Aaron, Technically, a developer doesn't need any special authorities. One exception I've run into (while debugging from WDSC ??) was the need for *SERVICE. You might set up a test developer profile and see what you can do. Certainly you don't want to give them *ALLOBJ or *SPLCTL. HTH, Charles Wilt -- iSeries Systems Administrator / Developer Mitsubishi Electric Automotive America ph: 513-573-4343 fax: 513-398-1121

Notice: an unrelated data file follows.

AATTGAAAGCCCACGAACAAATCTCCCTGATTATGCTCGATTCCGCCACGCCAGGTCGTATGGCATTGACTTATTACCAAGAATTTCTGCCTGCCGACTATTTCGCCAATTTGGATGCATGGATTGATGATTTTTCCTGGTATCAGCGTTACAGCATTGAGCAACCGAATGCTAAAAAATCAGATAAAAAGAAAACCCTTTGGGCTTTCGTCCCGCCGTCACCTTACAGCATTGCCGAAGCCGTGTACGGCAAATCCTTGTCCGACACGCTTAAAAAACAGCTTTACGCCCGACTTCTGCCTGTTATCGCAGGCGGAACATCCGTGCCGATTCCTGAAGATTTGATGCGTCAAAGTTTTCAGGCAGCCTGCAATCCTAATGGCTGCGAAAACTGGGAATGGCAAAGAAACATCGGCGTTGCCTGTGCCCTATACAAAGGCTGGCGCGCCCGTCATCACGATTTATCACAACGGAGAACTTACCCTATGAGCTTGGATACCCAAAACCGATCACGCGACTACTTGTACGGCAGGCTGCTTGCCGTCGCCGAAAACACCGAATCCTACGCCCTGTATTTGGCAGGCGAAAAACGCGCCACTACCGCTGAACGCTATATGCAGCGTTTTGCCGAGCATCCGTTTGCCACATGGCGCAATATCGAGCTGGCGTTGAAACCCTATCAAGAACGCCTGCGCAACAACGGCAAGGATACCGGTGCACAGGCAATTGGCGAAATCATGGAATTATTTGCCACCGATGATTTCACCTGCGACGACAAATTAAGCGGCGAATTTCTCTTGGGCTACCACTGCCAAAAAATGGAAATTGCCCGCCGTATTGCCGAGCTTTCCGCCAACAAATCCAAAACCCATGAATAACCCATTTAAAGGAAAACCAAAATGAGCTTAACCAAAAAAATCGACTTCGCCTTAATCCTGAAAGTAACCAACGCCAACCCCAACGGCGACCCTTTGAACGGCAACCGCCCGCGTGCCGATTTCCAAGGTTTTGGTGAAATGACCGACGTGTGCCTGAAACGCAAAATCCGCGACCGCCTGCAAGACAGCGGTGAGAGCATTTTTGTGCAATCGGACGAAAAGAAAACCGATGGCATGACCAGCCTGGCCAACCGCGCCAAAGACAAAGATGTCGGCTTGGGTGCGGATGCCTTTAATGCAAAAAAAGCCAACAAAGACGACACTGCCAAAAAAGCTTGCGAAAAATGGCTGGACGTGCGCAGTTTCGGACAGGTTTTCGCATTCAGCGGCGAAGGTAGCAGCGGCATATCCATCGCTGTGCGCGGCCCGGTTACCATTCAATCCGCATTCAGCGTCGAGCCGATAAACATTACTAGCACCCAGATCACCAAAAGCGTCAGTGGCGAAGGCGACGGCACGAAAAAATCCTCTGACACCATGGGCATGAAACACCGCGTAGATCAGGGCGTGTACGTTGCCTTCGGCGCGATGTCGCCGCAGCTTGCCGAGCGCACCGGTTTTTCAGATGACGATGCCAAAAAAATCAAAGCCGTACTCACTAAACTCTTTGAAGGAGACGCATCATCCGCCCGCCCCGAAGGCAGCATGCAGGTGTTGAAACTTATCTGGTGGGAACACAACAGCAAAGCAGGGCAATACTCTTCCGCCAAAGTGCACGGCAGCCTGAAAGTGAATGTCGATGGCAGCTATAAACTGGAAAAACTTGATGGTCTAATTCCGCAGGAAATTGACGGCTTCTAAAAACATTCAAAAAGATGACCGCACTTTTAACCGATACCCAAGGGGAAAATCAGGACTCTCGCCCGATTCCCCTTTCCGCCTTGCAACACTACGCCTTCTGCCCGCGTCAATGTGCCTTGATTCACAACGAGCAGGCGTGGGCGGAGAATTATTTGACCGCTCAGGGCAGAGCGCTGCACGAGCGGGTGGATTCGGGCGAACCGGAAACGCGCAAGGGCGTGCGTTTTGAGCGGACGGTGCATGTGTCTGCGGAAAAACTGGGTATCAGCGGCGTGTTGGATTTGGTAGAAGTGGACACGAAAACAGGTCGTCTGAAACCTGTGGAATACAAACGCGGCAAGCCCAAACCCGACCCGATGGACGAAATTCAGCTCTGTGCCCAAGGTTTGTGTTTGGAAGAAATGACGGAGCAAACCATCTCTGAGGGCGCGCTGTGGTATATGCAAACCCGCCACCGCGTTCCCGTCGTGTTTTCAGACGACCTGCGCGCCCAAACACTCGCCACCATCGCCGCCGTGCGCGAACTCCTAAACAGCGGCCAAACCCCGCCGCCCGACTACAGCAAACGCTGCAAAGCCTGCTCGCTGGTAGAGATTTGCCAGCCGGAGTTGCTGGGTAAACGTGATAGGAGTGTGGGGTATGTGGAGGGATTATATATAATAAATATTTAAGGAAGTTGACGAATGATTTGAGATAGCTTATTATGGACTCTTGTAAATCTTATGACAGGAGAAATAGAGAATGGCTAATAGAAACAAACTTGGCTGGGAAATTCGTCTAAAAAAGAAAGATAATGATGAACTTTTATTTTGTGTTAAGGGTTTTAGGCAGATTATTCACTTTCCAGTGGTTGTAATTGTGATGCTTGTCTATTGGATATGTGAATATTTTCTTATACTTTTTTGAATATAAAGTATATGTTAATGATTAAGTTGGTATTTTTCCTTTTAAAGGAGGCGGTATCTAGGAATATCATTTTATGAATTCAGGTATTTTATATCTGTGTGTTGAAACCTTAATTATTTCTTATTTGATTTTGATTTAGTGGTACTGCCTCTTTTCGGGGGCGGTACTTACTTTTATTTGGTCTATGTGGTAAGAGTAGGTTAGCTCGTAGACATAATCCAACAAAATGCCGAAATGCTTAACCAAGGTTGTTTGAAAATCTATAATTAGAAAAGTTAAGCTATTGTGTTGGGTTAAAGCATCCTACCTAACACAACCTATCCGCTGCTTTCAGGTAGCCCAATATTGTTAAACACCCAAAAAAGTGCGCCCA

-----Original Message----- From: midrange-l-bounces@xxxxxxxxxxxx [mailto:midrange-l-bounces@xxxxxxxxxxxx] On Behalf Of albartell Sent: Monday, November 20, 2006 11:03 AM To: 'Midrange Systems Technical Discussion' Subject: Setting up user security on development machine Hi all, I have been doing a lot of reading at the following link: http://publib.boulder.ibm.com/infocenter/iseries/v5r3/index.js p?topic=/rbapk /rbapkpart.htm I am looking for the best approach in applying security to a development machine where I will have a small handful of trusted in-house developers working on it and then also the occasional consultant. Known Requirement #1 At times there will be projects where an NDA is signed and work for that project will be done in a particular library (possibly contain some of the customers code that we are interfacing with). Without going into the details of a particular NDA I am dealing with, one of my requirements will be to lock down this library so only the programmer that is working on it has access to it. This would then also include only allowing that programmer to view their spool files (compile results). Known Requirement #2 For when I have occasional consultants on the machine I would only want them to be able to operate in the library I gave them access to and not other libraries or spool files. Right now I am at security level 40 which from what I read seems to be the right fit (level 50 looks to be over the top for my needs). My basic needs are to allow one group of people access to most all libraries except a few, and the opposite of that, allow access to a single library/splf's and nothing else. From what I understand I do not want to give out *ALLOBJ authority because then people can just grant authority to themselves if they don't have authority to something. I don't want to hand out *IOSYSCFG even though that would be handy for programmers when they need to do stuff with the HTTP *ADMIN server. I am basically looking for a solid combination of authorities that a typical programmer profile should have. The aforementioned link gives a lot of good info, and I am learning a lot, but I have yet to find a "best practices" or tutorial type approach to implementing user profile security for OS/400 objects/commands. Are there any that someone could suggest? TIA, Aaron Bartell -- This is the Midrange Systems Technical Discussion (MIDRANGE-L) mailing list To post a message email: MIDRANGE-L@xxxxxxxxxxxx To subscribe, unsubscribe, or change list options, visit: http://lists.midrange.com/mailman/listinfo/midrange-l or email: MIDRANGE-L-request@xxxxxxxxxxxx Before posting, please take a moment to review the archives at http://archive.midrange.com/midrange-l.
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